1 Hollywood’s actors are striking over AI 
Their trade body reportedly failed to reassure them that AI wouldn’t threaten their livelihoods. (The Verge)
+ It’s the first double strike in more than 60 years. (Vox)
+ Generative AI is changing everything. But what’s left when the hype is gone? (MIT Technology Review)

2 OpenAI is being investigated by US regulators
It looks like the first step towards forthcoming AI legislation. (WP $)
+ Uhoh: one of the StabilityAI co-founders is suing his business partner. (FT $)
+ OpenAI’s hunger for data is coming back to bite it. (MIT Technology Review)

3 Far-right influencers are making money from Twitter
Andrew Tate says the company has paid him more than $20,000. (WP $)
+ Paying content creators with ad revenue rewards divisive material. (TechCrunch)

4 The FDA has approved over-the-counter birth control pills
The question is, how much will they cost? (Vox)

5 India has successfully launched a mission to the Moon
If it lands, it will become only the fourth country to touch down on lunar soil. (BBC)
+ Meanwhile, the US Senate has slashed NASA’s Mars budget. (Ars Technica)

6 These military drones can stay aloft for months 
It means they can essentially act as mobile satellites. (WSJ $)
+ Why business is booming for military AI startups. (MIT Technology Review)

7 The Arctic is melting at a scary pace
And the methane it’s releasing is likely to warm the climate even further. (Wired $)+ Ice growth in Antarctica has massively slowed. (Vox)

8 The social media party is over
Apps are locked in fierce competition for our attention. But do we still care? (Bloomberg $)
+ Just because we’re early adopters doesn’t mean we’ll use them, either. (The Atlantic $)

9 It’s tough out there for a start-up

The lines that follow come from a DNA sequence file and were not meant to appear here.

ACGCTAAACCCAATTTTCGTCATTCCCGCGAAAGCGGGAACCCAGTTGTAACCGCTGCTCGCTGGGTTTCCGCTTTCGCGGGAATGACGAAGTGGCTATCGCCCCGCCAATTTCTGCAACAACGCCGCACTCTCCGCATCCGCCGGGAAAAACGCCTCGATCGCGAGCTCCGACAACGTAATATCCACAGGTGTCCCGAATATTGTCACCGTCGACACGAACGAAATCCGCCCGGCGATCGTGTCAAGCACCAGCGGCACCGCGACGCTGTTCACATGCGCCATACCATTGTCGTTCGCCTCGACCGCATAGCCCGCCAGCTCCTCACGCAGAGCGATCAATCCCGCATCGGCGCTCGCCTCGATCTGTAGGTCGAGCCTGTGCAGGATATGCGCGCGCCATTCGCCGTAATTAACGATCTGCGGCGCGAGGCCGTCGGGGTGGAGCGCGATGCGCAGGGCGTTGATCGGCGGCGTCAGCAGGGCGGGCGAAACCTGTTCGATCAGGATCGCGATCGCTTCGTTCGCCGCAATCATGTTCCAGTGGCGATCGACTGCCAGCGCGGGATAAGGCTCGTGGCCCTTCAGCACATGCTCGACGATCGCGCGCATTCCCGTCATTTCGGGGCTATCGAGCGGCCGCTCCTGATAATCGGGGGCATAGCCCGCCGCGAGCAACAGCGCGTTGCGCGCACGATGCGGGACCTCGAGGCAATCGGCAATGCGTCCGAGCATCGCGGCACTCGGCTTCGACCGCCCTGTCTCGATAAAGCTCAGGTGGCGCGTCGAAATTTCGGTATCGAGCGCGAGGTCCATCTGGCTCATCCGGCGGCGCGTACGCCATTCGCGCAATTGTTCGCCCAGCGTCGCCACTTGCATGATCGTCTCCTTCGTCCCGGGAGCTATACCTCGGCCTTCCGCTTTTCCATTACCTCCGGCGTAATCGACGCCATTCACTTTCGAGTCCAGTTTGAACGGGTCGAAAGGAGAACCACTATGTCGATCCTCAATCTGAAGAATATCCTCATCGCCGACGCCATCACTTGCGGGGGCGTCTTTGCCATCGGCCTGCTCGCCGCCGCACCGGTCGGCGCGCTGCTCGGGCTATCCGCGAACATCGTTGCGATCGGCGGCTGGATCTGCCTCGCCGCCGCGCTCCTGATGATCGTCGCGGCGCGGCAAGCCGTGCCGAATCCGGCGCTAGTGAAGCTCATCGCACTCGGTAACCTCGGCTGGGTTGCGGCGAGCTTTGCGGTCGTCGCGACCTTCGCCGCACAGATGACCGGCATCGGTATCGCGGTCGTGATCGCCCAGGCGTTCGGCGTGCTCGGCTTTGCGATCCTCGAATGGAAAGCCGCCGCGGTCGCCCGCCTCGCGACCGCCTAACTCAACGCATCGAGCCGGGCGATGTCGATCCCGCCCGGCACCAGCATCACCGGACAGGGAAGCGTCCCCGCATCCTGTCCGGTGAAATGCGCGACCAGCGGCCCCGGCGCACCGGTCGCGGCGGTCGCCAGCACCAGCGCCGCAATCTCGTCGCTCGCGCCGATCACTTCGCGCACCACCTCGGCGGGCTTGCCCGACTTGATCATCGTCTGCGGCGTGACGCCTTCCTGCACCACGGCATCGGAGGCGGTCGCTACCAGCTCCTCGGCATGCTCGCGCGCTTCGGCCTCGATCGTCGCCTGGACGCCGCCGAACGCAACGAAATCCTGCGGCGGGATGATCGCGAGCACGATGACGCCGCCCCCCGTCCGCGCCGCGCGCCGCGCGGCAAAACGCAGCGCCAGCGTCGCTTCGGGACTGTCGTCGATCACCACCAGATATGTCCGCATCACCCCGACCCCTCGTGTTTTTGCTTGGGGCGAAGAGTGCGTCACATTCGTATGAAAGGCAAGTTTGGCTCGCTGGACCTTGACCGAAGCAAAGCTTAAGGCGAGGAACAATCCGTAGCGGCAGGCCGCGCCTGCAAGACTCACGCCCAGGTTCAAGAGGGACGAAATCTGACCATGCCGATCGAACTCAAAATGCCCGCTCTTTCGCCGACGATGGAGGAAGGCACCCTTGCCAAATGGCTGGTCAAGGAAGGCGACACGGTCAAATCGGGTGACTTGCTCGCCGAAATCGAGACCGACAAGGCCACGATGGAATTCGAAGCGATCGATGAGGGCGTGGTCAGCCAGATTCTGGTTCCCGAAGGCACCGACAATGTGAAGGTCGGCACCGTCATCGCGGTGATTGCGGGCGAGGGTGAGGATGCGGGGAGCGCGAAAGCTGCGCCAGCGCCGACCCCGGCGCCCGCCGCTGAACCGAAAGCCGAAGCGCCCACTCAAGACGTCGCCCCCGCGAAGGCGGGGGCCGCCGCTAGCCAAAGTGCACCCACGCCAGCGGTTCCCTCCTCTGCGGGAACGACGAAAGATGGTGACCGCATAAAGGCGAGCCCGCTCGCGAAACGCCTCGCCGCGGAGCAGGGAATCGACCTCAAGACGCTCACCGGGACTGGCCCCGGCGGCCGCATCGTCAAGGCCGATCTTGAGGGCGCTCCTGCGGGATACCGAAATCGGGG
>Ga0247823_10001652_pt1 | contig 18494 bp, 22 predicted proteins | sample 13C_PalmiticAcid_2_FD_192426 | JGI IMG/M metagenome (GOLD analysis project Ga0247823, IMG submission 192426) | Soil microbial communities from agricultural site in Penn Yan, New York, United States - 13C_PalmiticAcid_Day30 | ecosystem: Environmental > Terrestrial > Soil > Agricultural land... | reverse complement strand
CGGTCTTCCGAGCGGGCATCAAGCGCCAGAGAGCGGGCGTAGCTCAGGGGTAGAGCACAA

Lots of promising fledgling ventures now just want to be acquired. (FT $)

10 Let Instagram’s terms of service soothe you to sleep
Through this relaxing, ambient reading. (Motherboard)
+ Retro wants to replace Instagram in your affections. (Wired $)

Quote of the day

“When AI knows how to destroy a hotel room, I’ll pay attention to it.”

—Joe Walsh, guitarist of the Eagles, offers a frank insight into why AI doesn’t bother him, Insider reports.

The big story

Startups are racing to reproduce breast milk in the lab

December 2020

Like many mothers, Leila Strickland found breastfeeding difficult. She struggled to feed her babies, and spent all day, every day, nursing or pumping to stimulate her milk flow.

Strickland, a professor of vascular physiology at Maastricht University in the Netherlands, began thinking about how she might be able to use a process like that pioneered by Dutch food technology company Mosa Meat to create artificial beef, but for cells that produce breast milk.

In May 2020, her company Biomilq received $3.5 million from a group of investors led by Bill Gates. It is now in a race with competitors to shake up the world of infant nutrition in a way not seen since the birth of the now $42 billion formula industry. Read the full story.

—Haley Cohen Gilliland

We can still have nice things

A place for comfort, fun and distraction in these weird times. (Got any ideas? Drop me a line or tweet ’em at me.)

+ Funny pictures of animals. What more can I say?
+ If you ever get lost in a maze, good old mathematics can help you escape unscathed.
+ Comics and the beach is a brilliant combination. Here’s some of the best reads to take on vacation.
+ Vintage rail cars are still rolling across the US thanks to the valiant efforts of these enthusiasts.
+ An excellent question: why was The Idol quite so hysterically awful?